Saturday, 2 November 2013

The Golden Cuckoo by Elizabeth Jasper

Publication date: 14th January 2013
Published by: Self Published
Fantasy fiction for children (9-13 yrs)

My synopsis:
Imagine a old-fashioned Swiss clock shaped like a chalet.  At the front, just below the thatched roof, is an arch-shaped little door, and just below that (above the clock's face) are two more arched doors side-by-side.  Through one door appears an old woman carrying a bunch of flowers, and through the door on the other side of her a man carrying an axe.  Through the door above them a cuckoo appears whenever the clock strikes.

This children's adventure begins when Eddie is repairing a broken clock, like the one I described above, in the presence of his older sister, Ella.  One minute he is gluing the feet of the cuckoo (so he can stick it back on the ledge of the clock) and the next he finds himself in darkness... on a ledge... inside the clock! Ella is stunned by the sudden disappearance of her brother.  Eddie understands that he is in the clock when the old woman and man appear in front of him, demanding to know where the cuckoo is.  They are mean to him and make him undress to prove it is not in his possession - which it isn't.  He realises he must have dropped it when whatever happened, happened.  Eddie is trapped in the clock being held prisoner by the old woman and man.

The story moves to Jake, a boy of about 13, who helps his mum buy and sell stuff at a car boot sale.  He wanders around the sale looking for anything of value that he can buy to sell on for a healthy profit.  Jake notices that his favourite vendour, a man he calls Fancy, is selling what looks like a doll's house in its original box.  On closer inspection he realises it is not a doll's house but a cuckoo clock and he loses interest.  Fancy is keen to sell it to him and, reluctantly after some bartering, he agrees to take it.

Later, back home while in his room with the clock, a girl about his age barges in asking for the clock back.  The girl is Ella and she is trying to get it back so she can find Eddie. Unfortunately, her dad sold it to Fancy and she has been tracking it down ever since.  She explains everything to Jake and they search for the cuckoo, which had fallen inside. Jake suggests that they repeat Eddie's actions before he disappeared - although he is not entirely convinced that Eddie is really inside the clock.  But, just in case, he says, "Don't touch the...".  Too late.  Ella and Jake both plummet into darkness and find themselves on a ledge inside the clock.....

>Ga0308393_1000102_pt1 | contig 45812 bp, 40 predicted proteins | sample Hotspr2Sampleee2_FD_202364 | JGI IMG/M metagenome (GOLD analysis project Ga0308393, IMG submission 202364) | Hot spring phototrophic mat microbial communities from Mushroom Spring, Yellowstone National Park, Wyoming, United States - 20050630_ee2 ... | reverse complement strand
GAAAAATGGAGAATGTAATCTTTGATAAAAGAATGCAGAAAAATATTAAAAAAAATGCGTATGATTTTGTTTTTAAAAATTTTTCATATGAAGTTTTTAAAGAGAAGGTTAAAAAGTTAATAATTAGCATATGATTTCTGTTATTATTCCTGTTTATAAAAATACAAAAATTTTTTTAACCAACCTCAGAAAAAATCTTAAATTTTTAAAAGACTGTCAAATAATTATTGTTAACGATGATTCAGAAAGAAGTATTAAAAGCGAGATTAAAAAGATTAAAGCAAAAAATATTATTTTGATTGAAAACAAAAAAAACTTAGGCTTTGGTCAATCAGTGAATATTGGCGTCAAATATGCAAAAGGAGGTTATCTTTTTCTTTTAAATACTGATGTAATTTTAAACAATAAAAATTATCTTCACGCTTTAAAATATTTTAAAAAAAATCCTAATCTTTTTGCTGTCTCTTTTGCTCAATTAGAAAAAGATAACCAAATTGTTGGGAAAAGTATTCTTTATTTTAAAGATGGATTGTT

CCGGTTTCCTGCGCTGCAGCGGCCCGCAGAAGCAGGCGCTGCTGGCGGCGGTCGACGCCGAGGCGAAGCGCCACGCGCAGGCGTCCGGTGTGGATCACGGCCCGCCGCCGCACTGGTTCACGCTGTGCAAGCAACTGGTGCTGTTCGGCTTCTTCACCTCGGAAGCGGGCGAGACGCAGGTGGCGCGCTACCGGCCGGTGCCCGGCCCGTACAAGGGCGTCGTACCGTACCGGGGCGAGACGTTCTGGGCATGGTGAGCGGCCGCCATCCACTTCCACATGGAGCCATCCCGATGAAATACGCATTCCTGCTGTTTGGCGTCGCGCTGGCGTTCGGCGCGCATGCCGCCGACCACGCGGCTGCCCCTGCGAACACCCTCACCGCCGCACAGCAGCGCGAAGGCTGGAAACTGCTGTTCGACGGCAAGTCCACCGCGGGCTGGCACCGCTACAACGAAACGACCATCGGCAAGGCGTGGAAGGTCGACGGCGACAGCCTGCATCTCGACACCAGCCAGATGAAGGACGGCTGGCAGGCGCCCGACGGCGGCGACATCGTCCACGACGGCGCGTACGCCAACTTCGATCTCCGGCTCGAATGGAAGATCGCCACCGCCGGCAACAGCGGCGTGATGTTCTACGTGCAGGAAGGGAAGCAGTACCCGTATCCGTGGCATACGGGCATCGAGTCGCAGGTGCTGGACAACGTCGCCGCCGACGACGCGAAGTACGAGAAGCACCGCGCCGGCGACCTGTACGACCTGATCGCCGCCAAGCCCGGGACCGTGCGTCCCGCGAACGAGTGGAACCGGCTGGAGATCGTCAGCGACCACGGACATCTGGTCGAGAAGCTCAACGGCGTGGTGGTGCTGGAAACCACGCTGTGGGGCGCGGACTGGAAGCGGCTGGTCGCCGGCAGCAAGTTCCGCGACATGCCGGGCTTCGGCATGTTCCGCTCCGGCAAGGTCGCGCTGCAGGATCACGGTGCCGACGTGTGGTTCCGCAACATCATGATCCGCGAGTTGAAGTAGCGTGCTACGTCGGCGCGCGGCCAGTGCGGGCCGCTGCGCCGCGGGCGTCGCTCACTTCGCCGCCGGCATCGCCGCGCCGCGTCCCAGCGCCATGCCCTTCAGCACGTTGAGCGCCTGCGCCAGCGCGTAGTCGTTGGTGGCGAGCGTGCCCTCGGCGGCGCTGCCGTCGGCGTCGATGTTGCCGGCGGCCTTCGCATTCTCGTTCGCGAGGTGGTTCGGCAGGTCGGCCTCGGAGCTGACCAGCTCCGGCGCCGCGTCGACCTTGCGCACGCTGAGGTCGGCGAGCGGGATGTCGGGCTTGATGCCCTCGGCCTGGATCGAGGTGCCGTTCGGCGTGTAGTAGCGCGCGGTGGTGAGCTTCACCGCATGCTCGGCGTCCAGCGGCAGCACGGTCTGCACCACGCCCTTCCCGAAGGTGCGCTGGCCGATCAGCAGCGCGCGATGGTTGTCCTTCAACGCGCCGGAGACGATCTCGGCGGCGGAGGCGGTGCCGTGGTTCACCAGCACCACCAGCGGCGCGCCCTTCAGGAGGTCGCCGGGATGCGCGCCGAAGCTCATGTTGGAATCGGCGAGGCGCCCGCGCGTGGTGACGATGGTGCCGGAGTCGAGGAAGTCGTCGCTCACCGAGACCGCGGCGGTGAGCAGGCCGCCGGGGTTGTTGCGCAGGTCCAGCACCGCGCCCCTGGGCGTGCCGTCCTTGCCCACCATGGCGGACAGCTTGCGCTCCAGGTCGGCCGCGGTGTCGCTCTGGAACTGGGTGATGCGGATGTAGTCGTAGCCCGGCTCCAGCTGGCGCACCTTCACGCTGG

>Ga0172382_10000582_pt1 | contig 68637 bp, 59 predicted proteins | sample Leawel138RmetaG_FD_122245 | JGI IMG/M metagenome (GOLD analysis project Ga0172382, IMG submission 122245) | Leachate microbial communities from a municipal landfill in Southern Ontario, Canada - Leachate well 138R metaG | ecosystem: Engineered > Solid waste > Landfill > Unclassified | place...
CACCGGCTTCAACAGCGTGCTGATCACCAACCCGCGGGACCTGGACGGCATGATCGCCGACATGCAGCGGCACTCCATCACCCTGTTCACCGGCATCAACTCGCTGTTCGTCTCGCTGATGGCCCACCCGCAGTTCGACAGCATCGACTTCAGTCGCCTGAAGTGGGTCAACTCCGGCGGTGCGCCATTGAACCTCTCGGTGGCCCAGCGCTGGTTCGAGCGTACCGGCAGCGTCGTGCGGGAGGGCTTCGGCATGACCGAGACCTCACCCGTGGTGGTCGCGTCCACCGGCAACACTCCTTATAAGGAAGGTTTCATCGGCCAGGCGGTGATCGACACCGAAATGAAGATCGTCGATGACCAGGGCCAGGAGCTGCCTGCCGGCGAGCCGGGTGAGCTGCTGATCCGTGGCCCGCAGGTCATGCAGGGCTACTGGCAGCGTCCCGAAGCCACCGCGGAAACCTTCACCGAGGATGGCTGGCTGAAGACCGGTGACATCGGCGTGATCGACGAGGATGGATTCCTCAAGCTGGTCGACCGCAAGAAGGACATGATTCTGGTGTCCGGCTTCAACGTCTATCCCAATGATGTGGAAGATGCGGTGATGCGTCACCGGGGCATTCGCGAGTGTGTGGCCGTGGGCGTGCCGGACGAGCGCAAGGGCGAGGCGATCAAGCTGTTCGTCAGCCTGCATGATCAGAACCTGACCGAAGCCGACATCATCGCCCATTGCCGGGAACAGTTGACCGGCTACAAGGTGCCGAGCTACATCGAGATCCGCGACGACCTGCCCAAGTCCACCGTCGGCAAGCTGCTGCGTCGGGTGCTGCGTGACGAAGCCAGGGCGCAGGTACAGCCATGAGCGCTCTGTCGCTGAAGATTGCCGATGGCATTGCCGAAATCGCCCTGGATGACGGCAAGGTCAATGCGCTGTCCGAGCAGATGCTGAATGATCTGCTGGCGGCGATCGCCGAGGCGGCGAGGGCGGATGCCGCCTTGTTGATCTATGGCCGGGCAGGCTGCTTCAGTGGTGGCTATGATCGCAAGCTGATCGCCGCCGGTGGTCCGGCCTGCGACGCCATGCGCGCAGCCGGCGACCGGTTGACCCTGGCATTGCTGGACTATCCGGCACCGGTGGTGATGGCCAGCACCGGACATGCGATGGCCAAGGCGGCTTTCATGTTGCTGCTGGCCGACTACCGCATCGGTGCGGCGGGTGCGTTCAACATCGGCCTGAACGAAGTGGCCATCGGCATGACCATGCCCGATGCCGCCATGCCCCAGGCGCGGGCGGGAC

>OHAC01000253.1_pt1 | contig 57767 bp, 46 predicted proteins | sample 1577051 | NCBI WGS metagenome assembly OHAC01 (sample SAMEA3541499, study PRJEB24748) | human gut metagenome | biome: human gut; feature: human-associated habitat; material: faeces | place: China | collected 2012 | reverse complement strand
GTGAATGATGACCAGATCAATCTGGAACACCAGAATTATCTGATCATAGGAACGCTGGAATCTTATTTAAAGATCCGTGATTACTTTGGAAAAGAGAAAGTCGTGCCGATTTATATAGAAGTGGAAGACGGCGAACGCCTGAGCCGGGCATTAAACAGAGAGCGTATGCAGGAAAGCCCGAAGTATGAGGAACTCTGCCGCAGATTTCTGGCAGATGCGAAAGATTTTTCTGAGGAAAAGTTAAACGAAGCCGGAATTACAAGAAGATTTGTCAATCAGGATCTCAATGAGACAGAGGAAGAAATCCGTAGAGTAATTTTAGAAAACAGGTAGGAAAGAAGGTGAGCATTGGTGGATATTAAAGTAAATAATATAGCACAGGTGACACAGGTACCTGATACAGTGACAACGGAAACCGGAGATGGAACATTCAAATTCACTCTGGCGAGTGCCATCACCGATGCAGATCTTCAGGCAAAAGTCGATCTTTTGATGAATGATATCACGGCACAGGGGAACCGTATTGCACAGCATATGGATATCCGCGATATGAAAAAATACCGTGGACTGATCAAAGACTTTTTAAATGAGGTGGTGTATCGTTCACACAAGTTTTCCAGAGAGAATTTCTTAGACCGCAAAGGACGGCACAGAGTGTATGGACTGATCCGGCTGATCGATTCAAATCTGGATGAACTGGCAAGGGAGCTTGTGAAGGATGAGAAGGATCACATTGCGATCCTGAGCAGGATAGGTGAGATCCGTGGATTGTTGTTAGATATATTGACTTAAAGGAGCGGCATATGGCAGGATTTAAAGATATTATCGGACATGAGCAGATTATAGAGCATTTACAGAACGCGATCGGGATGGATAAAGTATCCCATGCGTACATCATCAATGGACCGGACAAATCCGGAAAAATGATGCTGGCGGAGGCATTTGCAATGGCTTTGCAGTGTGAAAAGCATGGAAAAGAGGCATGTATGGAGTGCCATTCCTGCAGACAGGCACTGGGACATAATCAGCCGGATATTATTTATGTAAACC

My review:
The Golden Cuckoo is a novella for children of pre-to-early teenage.  It is a page-turner of a read and I finished it in a matter of hours.  Jake and Ella find themselves in another world searching for Eddie and discover some shocking things going on, all orchestrated by a dark and dodgy character.  Jake and Ella's plan to rescue Eddie becomes a plan to right the wrong that is occurring.  They have the cuckoo and the more time they spend in the world, the more it seems to be changing before them.  Jake is quite the hero, facing danger and leading the way... hopefully to safety.

This novella read like a pilot to a potentially great series of fantasy novels.  It focuses more on character development, back story and the scenario than it does on drama and plot.  As a result, there are a lot of things that remain a mystery - which could potentially be solved later down the line (e.g. what is the cuckoo and why are the old woman and man so desperate to get their hands on it?). I enjoyed it so much it left me wanting more.

Since it is a page-turner and quick read, it is a great one to introduce to a child who is a reluctant reader.  

This one is part of my indie author showcase and one I consider to be a hidden treasure - the second by this author, which tells me Elizabeth Jasper is one to watch out for.


  1. Thank you, Susan. I really appreciate your review and you are right, it sets the scene for further magical stories aimed at the same readership.